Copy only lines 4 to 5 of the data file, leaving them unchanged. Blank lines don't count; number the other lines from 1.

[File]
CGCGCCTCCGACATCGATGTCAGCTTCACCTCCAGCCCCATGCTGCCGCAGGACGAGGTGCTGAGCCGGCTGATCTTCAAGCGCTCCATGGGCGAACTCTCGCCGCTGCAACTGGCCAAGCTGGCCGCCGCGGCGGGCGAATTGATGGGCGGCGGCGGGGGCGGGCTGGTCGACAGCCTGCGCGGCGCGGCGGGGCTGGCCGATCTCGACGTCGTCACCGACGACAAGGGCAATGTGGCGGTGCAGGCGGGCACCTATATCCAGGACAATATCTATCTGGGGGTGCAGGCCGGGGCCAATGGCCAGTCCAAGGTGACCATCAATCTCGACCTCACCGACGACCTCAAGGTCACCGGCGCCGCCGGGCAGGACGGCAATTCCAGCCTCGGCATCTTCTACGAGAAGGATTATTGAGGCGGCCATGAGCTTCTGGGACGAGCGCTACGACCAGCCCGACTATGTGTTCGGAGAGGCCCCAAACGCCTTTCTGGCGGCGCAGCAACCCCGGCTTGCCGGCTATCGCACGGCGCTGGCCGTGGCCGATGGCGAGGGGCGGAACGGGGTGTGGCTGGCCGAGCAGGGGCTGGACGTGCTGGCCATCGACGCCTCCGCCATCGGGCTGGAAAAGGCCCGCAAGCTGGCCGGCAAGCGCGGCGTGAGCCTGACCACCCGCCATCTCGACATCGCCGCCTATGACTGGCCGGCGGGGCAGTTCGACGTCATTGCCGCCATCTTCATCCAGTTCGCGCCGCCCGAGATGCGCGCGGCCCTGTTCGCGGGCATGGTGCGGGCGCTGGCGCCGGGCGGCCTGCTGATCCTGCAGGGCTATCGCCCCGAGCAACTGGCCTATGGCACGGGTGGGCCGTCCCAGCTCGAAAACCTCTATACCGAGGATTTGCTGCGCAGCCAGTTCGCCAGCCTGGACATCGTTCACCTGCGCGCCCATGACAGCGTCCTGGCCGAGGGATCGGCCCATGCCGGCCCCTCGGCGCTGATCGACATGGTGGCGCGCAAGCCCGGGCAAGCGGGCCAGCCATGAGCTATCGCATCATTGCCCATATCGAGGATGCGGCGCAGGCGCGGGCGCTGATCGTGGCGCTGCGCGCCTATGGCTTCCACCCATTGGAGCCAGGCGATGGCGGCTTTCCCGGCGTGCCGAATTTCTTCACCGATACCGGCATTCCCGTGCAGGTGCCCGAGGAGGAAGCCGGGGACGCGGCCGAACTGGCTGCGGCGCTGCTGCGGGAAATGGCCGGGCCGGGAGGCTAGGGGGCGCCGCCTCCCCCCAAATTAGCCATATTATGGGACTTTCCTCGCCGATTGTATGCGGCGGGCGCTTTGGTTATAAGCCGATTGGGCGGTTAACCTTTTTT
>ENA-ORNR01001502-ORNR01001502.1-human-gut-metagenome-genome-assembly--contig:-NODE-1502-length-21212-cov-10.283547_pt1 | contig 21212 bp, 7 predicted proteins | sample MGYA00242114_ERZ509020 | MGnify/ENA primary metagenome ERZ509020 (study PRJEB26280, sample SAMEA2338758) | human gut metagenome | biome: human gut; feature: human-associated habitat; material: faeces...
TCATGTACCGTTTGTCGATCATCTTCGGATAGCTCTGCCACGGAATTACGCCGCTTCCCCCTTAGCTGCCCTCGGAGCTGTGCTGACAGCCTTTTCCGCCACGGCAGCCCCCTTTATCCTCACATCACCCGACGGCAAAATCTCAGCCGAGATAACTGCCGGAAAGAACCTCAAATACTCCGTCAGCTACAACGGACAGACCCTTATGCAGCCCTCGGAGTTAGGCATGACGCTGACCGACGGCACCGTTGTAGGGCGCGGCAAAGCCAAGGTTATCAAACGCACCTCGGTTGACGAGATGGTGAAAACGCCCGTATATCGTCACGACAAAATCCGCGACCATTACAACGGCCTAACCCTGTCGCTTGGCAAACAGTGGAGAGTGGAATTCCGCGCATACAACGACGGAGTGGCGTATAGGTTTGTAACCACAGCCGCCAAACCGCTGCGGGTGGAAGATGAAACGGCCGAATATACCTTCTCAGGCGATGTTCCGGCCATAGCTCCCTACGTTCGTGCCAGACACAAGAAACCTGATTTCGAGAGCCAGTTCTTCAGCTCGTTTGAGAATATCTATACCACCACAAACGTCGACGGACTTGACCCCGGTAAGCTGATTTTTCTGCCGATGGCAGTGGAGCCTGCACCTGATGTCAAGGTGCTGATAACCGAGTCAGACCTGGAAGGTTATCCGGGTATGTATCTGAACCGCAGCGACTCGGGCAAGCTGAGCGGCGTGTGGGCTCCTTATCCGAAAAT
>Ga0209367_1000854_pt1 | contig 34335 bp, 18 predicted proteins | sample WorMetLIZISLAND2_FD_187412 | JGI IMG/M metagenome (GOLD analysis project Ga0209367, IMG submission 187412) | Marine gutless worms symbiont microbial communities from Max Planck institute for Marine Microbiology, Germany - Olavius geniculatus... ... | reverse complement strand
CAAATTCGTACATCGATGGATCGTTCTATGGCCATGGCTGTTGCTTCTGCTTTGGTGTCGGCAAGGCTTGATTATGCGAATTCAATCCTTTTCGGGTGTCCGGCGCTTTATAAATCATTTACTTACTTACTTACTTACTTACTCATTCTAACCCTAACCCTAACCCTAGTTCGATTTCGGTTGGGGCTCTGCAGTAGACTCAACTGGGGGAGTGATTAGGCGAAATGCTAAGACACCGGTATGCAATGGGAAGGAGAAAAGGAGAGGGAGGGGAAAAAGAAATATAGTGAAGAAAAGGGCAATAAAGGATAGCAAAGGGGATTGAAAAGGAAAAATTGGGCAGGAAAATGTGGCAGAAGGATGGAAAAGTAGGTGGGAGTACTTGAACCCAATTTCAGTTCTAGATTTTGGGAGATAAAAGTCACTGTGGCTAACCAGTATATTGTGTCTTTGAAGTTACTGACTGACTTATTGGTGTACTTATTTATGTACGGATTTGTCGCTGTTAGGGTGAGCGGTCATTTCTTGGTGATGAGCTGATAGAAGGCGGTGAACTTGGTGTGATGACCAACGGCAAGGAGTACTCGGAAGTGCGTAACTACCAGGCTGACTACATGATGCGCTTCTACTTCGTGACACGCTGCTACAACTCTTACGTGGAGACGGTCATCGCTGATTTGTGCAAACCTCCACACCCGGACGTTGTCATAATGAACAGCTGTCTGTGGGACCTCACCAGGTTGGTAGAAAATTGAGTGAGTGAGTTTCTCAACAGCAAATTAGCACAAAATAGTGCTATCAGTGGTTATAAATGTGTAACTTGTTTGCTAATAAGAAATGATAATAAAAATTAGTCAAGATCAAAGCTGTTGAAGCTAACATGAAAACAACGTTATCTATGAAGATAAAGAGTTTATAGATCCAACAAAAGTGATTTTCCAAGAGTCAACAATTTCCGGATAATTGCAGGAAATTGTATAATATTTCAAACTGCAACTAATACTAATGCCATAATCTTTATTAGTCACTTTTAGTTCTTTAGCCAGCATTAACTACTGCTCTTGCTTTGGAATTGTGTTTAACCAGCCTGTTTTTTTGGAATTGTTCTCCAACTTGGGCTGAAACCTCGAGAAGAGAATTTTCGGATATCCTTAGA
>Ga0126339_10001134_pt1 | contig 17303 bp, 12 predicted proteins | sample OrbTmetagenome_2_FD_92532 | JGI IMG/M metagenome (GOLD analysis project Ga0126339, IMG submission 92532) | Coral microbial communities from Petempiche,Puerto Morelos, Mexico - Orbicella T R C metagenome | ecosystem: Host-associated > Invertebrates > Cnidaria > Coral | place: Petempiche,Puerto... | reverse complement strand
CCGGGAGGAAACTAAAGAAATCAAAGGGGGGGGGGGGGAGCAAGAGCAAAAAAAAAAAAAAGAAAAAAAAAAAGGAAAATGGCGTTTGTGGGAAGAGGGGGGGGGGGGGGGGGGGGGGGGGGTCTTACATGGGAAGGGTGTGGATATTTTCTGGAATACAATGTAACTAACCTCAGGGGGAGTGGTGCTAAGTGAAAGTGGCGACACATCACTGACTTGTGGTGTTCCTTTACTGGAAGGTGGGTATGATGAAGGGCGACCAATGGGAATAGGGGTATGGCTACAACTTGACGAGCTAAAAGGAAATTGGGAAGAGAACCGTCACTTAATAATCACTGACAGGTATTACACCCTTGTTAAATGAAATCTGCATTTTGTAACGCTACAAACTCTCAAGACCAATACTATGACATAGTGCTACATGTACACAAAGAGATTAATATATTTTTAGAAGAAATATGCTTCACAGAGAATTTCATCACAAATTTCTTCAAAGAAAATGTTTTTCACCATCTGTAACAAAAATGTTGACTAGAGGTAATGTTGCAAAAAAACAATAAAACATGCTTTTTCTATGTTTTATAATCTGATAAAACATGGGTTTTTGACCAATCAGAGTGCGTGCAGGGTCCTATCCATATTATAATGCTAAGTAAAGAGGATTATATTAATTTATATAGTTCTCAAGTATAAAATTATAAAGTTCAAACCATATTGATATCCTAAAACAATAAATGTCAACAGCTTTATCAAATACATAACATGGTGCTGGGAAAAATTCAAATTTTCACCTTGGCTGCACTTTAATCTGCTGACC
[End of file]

>Ga0209367_1000854_pt1 | contig 34335 bp, 18 predicted proteins | sample WorMetLIZISLAND2_FD_187412 | JGI IMG/M metagenome (GOLD analysis project Ga0209367, IMG submission 187412) | Marine gutless worms symbiont microbial communities from Max Planck institute for Marine Microbiology, Germany - Olavius geniculatus... ... | reverse complement strand
CAAATTCGTACATCGATGGATCGTTCTATGGCCATGGCTGTTGCTTCTGCTTTGGTGTCGGCAAGGCTTGATTATGCGAATTCAATCCTTTTCGGGTGTCCGGCGCTTTATAAATCATTTACTTACTTACTTACTTACTTACTCATTCTAACCCTAACCCTAACCCTAGTTCGATTTCGGTTGGGGCTCTGCAGTAGACTCAACTGGGGGAGTGATTAGGCGAAATGCTAAGACACCGGTATGCAATGGGAAGGAGAAAAGGAGAGGGAGGGGAAAAAGAAATATAGTGAAGAAAAGGGCAATAAAGGATAGCAAAGGGGATTGAAAAGGAAAAATTGGGCAGGAAAATGTGGCAGAAGGATGGAAAAGTAGGTGGGAGTACTTGAACCCAATTTCAGTTCTAGATTTTGGGAGATAAAAGTCACTGTGGCTAACCAGTATATTGTGTCTTTGAAGTTACTGACTGACTTATTGGTGTACTTATTTATGTACGGATTTGTCGCTGTTAGGGTGAGCGGTCATTTCTTGGTGATGAGCTGATAGAAGGCGGTGAACTTGGTGTGATGACCAACGGCAAGGAGTACTCGGAAGTGCGTAACTACCAGGCTGACTACATGATGCGCTTCTACTTCGTGACACGCTGCTACAACTCTTACGTGGAGACGGTCATCGCTGATTTGTGCAAACCTCCACACCCGGACGTTGTCATAATGAACAGCTGTCTGTGGGACCTCACCAGGTTGGTAGAAAATTGAGTGAGTGAGTTTCTCAACAGCAAATTAGCACAAAATAGTGCTATCAGTGGTTATAAATGTGTAACTTGTTTGCTAATAAGAAATGATAATAAAAATTAGTCAAGATCAAAGCTGTTGAAGCTAACATGAAAACAACGTTATCTATGAAGATAAAGAGTTTATAGATCCAACAAAAGTGATTTTCCAAGAGTCAACAATTTCCGGATAATTGCAGGAAATTGTATAATATTTCAAACTGCAACTAATACTAATGCCATAATCTTTATTAGTCACTTTTAGTTCTTTAGCCAGCATTAACTACTGCTCTTGCTTTGGAATTGTGTTTAACCAGCCTGTTTTTTTGGAATTGTTCTCCAACTTGGGCTGAAACCTCGAGAAGAGAATTTTCGGATATCCTTAGA